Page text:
Normalised ST_TM-1.1 (0.3)1.1 (0.5)0.50.545 (0.418–0.673)1.19 (0.38–3.44)0.7
      Endogenous thrombin potential (ETP_TM-), nmol.min.1407.9 (389.0)1388.9 (401.4)> 0.90.504 (0.389–0.618)1.00 (1.00–1.00)0.8
       Normalised ETP_TM-108.9 (29.7)107.6 (31.5)> 0.90.499 (0.376–0.621)0.98 (0.97–1.00)0.8
      With thrombomodulin, TM+
      Lag time (LT_TM+), min.4.4 (2.2)4.6 (1.7)0.20.573 (0.456–0.689)1.17 (0.89–1.49)0.7
      Velocity index (V_TM+), nmol.min.−1141.2 (108.2)208.8 (132.6)0.0070.665 (0.546–0.783)1.00 (1.00–1.01)0.06
      Thrombin peak height (PH_TM+), nmol.L−1182.9 (100.9)245.8 (110.0)0.0030.680 (0.562–0.798)1.00 (1.00–1.01)0.05
      Time to peak (TTP_TM+), min.6.4 (2.5)6.3 (2.0)0.80.487 (0.364–0.609)1.00 (0.82–1.18)> 0.9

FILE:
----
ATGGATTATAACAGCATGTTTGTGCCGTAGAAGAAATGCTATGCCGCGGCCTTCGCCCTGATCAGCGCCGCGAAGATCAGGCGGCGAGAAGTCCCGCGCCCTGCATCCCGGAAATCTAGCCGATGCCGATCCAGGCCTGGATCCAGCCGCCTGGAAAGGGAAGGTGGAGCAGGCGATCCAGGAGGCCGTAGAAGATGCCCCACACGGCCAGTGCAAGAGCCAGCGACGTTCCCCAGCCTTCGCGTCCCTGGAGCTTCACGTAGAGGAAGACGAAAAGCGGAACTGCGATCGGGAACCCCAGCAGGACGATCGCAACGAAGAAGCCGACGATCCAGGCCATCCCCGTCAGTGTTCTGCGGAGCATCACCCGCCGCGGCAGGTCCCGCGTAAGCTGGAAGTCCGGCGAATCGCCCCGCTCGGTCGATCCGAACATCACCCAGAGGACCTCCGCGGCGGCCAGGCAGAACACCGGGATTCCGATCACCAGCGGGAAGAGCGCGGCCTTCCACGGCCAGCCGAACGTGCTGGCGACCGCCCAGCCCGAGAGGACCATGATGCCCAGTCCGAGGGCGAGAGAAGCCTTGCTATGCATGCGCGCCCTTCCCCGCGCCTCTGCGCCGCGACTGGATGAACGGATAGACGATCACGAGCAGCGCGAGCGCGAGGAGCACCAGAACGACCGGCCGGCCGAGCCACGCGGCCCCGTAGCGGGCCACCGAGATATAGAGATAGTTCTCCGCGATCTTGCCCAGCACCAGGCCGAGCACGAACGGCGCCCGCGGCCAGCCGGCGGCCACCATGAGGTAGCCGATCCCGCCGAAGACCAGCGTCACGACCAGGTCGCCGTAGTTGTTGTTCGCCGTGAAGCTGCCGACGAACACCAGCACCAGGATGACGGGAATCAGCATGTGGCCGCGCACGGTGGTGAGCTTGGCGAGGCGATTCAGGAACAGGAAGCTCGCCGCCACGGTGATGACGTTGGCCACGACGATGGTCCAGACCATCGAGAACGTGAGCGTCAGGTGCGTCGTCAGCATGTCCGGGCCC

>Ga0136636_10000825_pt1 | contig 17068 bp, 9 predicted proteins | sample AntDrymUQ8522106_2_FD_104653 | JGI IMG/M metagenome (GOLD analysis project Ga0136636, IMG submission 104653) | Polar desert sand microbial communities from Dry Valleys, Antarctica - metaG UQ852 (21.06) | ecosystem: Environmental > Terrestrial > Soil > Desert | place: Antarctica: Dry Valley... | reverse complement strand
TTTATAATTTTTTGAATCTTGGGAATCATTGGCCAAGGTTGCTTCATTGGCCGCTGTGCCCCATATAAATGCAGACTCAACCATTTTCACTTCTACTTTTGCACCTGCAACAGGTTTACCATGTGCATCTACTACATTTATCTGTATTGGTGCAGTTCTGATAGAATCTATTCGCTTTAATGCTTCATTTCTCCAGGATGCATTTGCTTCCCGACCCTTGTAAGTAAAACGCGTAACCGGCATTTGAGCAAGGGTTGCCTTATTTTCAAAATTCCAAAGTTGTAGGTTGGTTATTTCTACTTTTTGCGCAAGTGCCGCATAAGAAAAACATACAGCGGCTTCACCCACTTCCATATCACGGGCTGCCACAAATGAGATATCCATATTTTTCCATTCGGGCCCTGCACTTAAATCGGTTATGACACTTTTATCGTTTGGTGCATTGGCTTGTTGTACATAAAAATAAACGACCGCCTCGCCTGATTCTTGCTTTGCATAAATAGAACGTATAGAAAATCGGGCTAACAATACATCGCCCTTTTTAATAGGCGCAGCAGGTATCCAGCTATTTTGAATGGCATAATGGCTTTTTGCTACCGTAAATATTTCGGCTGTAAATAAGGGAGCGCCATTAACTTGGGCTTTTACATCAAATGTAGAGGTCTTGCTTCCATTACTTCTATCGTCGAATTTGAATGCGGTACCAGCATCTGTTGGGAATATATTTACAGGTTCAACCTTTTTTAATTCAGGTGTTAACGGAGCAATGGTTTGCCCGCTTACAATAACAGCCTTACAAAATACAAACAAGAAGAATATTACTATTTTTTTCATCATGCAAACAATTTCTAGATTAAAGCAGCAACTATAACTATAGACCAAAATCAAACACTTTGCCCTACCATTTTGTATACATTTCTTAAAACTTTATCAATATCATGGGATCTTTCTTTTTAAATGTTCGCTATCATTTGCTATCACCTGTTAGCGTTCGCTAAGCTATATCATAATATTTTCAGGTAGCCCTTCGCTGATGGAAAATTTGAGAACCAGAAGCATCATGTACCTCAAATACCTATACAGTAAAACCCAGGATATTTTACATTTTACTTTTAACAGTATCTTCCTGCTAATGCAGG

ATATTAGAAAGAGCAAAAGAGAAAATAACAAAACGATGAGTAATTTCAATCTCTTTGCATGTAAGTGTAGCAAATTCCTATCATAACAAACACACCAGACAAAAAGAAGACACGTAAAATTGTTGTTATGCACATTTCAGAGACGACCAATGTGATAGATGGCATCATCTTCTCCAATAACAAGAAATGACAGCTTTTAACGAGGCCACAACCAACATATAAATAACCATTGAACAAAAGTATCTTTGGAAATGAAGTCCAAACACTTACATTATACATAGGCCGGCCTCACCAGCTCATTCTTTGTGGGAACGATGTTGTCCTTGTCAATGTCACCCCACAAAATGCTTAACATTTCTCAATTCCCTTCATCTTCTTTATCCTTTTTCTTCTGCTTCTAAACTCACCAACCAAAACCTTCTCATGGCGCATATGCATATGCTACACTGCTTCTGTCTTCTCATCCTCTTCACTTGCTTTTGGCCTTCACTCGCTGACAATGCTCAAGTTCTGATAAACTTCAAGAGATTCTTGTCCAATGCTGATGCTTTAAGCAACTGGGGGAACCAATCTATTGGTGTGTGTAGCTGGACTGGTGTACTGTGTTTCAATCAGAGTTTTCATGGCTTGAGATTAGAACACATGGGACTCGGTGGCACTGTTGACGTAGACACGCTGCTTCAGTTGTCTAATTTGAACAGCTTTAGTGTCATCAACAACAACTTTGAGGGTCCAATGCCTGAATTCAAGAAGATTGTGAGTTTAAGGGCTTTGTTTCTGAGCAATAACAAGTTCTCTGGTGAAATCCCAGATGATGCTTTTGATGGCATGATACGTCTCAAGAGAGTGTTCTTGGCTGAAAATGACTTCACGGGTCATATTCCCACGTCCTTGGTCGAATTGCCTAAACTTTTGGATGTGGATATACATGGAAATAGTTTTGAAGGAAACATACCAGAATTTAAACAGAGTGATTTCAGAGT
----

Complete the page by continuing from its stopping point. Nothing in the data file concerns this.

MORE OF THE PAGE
Start tail (ST_TM+), min.15.9 (2.8)15.5 (1.9)0.70.480 (0.363–0.597)1.00 (0.76–1.11)0.5
      Endogenous thrombin potential (ETP_TM+), nmol.min.752.4 (386.0)952.0 (392.7)0.0080.663 (0.542–0.784)1.00 (1.00–1.00)0.05
      Thrombomodulin effect on TGA
      (ETP_TM+: ETP_TM-) ratio0.5 (0.2)0.6 (0.2)0.0090.660 (0.541–0.799)15.5 (2.15–132)0.009
      a Mean (SD).
      b Wilcoxon rank sum test.
      c Wald test for OR = 1.
      Fig. 4
      Fig. 4Two examples of the aTGA curves obtained (A) in a patient who did not require later transfer to ICU and (B) a patient who required a later transfer to ICU. TM: thrombomodulin.
      None of the aTGA parameters were significantly associated with the occurrence of a thrombotic event during the patients' hospital stay (Table 5).